January 4, 2013

Faith Briefs: Jan. 4, 2012

Adirondack Unitarians to meet every week

SARANAC LAKE — Adirondack Unitarian Universalist Community will expand the number of Sunday services from two per month to every Sunday.

“We’ve been experiencing a period of growth,” said Ann Mullen, president of the board, “especially with families with children. In conjunction with our expansion of services, we’re also going to offer our children’s religious exploration program every Sunday.”

The goal of the Religious Exploration Program is to guide children, in a loving, welcoming atmosphere, to open their hearts and minds to the many ways of seeing, and being in, the world. The program concentrates on giving children a spiritual foundation rich in an understanding of the many religious traditions of the world. It is based on the Seven Unitarian Universalist Principles.

“Currently, we have a very active Religious Exploration Program, and we welcome families from mixed religious backgrounds, as well as families just looking for a place where their children can learn with others in a non-judgmental, friendly way,” said Gail Brill, Sunday School teacher and one of the original founders of Adirondack Unitarian Universalist Community. “It’s our goal to help the children weave a rich tapestry of understanding about other faiths as well as to learn about the principles and rich history of Unitarian Universalism.”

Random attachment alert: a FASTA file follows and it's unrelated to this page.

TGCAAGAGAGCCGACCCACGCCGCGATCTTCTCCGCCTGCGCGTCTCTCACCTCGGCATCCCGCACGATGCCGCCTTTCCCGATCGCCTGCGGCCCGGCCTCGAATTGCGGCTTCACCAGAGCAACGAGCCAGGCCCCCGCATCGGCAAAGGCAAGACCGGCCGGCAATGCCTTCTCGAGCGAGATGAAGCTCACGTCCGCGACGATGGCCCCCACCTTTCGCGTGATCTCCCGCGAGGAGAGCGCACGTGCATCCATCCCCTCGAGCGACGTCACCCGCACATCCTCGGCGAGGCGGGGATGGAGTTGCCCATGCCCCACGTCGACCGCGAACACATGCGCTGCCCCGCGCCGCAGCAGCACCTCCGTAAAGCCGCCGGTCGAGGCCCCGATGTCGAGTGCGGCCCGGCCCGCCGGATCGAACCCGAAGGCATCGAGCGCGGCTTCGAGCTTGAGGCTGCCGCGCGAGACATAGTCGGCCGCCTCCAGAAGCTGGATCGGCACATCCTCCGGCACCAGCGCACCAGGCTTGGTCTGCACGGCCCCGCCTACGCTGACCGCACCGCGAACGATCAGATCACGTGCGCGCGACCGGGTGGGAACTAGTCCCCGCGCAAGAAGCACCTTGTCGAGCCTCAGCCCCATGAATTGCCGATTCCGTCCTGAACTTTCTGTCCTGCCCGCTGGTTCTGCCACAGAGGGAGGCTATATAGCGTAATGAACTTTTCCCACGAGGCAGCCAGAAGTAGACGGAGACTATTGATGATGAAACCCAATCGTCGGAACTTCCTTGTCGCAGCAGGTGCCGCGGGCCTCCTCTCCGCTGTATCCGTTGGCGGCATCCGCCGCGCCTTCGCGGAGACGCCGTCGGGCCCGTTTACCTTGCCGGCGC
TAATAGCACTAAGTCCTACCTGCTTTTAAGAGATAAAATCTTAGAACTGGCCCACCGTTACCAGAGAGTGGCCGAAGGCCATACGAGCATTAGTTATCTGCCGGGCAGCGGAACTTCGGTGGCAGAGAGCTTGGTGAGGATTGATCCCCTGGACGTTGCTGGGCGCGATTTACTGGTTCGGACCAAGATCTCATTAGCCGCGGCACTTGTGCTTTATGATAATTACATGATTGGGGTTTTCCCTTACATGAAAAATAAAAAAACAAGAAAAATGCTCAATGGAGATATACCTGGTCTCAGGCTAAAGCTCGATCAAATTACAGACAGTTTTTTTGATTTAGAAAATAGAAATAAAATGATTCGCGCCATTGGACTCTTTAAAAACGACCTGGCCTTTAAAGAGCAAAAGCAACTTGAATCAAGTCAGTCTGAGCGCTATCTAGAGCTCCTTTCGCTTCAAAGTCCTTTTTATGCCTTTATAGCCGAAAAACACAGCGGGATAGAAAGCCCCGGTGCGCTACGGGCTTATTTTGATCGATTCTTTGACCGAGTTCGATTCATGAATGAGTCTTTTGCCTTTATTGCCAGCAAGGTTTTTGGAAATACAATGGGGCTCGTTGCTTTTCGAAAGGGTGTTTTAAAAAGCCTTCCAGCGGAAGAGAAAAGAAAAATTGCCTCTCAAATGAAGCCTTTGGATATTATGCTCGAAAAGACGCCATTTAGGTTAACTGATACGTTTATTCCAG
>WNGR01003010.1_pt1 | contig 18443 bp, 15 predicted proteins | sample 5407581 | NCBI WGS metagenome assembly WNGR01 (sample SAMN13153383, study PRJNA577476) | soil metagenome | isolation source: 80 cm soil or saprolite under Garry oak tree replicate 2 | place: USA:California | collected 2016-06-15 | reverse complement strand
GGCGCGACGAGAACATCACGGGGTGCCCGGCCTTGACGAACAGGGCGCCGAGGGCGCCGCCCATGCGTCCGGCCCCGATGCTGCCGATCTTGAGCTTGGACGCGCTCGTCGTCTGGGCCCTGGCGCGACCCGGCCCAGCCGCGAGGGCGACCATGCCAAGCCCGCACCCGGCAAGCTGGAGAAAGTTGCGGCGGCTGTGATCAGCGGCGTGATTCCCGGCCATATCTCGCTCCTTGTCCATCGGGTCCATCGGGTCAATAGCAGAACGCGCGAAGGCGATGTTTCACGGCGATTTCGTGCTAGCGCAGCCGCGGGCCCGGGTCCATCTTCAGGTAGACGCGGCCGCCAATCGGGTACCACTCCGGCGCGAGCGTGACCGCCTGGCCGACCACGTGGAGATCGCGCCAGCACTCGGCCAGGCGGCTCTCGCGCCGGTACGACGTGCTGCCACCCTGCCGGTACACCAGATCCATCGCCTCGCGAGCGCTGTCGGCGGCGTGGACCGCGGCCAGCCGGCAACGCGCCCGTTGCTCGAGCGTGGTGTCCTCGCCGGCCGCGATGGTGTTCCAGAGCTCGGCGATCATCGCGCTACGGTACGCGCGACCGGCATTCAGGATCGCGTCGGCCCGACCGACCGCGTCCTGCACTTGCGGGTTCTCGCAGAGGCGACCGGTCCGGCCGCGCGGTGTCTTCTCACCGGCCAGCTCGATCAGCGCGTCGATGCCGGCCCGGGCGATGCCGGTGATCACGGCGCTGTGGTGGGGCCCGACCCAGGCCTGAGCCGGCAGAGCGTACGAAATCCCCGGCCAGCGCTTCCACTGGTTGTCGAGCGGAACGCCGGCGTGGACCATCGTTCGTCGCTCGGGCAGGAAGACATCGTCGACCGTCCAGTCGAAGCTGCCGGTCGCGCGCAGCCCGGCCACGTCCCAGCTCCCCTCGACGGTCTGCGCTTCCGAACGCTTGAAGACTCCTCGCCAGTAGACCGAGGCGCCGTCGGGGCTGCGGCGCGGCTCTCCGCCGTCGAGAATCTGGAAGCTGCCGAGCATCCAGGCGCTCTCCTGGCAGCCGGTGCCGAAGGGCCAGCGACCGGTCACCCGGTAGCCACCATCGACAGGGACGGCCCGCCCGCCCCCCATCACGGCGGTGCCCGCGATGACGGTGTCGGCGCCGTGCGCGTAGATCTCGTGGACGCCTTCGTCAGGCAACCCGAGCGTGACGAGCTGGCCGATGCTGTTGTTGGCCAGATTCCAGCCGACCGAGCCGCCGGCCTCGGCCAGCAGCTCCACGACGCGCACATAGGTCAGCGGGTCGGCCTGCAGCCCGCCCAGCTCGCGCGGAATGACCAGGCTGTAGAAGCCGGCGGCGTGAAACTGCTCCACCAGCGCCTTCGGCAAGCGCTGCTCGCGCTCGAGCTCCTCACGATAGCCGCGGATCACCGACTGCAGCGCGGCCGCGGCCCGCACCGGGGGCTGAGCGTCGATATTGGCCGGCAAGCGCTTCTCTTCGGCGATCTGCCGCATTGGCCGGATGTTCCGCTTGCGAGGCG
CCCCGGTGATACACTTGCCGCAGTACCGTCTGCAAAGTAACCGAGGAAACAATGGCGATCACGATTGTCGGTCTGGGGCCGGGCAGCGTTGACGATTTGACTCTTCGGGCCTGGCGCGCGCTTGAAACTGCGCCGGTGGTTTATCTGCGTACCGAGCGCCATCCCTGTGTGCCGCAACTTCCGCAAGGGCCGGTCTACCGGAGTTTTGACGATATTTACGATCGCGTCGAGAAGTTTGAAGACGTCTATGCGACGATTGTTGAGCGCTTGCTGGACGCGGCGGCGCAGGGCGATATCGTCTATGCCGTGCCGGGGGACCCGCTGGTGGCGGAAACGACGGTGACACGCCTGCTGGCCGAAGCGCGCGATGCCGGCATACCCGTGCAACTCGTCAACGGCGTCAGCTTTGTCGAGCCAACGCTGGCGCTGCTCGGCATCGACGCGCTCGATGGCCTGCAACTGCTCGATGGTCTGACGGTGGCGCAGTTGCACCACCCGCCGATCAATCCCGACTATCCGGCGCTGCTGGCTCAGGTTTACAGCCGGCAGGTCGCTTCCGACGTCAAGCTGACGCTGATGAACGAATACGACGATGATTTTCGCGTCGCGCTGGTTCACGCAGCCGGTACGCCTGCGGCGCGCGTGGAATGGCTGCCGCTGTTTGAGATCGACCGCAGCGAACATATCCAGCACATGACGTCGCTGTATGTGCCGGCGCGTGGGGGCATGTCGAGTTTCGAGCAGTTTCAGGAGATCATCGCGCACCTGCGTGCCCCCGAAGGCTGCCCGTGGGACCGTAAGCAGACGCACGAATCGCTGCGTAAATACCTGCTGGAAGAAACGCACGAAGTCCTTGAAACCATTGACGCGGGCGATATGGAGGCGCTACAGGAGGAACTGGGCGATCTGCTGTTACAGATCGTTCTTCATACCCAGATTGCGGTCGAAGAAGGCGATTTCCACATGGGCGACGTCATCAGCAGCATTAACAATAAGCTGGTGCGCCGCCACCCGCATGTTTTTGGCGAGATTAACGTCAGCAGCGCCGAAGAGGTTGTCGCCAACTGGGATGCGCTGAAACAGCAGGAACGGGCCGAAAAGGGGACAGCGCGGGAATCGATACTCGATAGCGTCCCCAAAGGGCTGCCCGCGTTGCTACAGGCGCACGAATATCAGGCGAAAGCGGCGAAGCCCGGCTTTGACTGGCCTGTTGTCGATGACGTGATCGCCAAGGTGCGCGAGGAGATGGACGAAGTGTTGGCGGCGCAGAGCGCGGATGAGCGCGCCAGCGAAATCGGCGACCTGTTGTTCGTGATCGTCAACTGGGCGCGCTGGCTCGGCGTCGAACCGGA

The Adirondack Unitarian Universalist Community was founded in 2003 when 75 people responded to a call to form such a congregation in the Tri-Lakes area. The congregation originally started holding Sunday Services at Pendragon Theatre, then moved to Bluseed Studios and finally to their current home in the John Black Room of the Trudeau Lab building on Church Street in Saranac Lake, where services are held at 10 a.m.

It’s ‘cash only’ now for tourists at the Vatican

VATICAN CITY (AP) — It’s “cash only” now for tourists at the Vatican wanting to pay for museum tickets, souvenirs and other services after Italy’s central bank decided to block electronic payments, including credit cards, at the tiny city-state.

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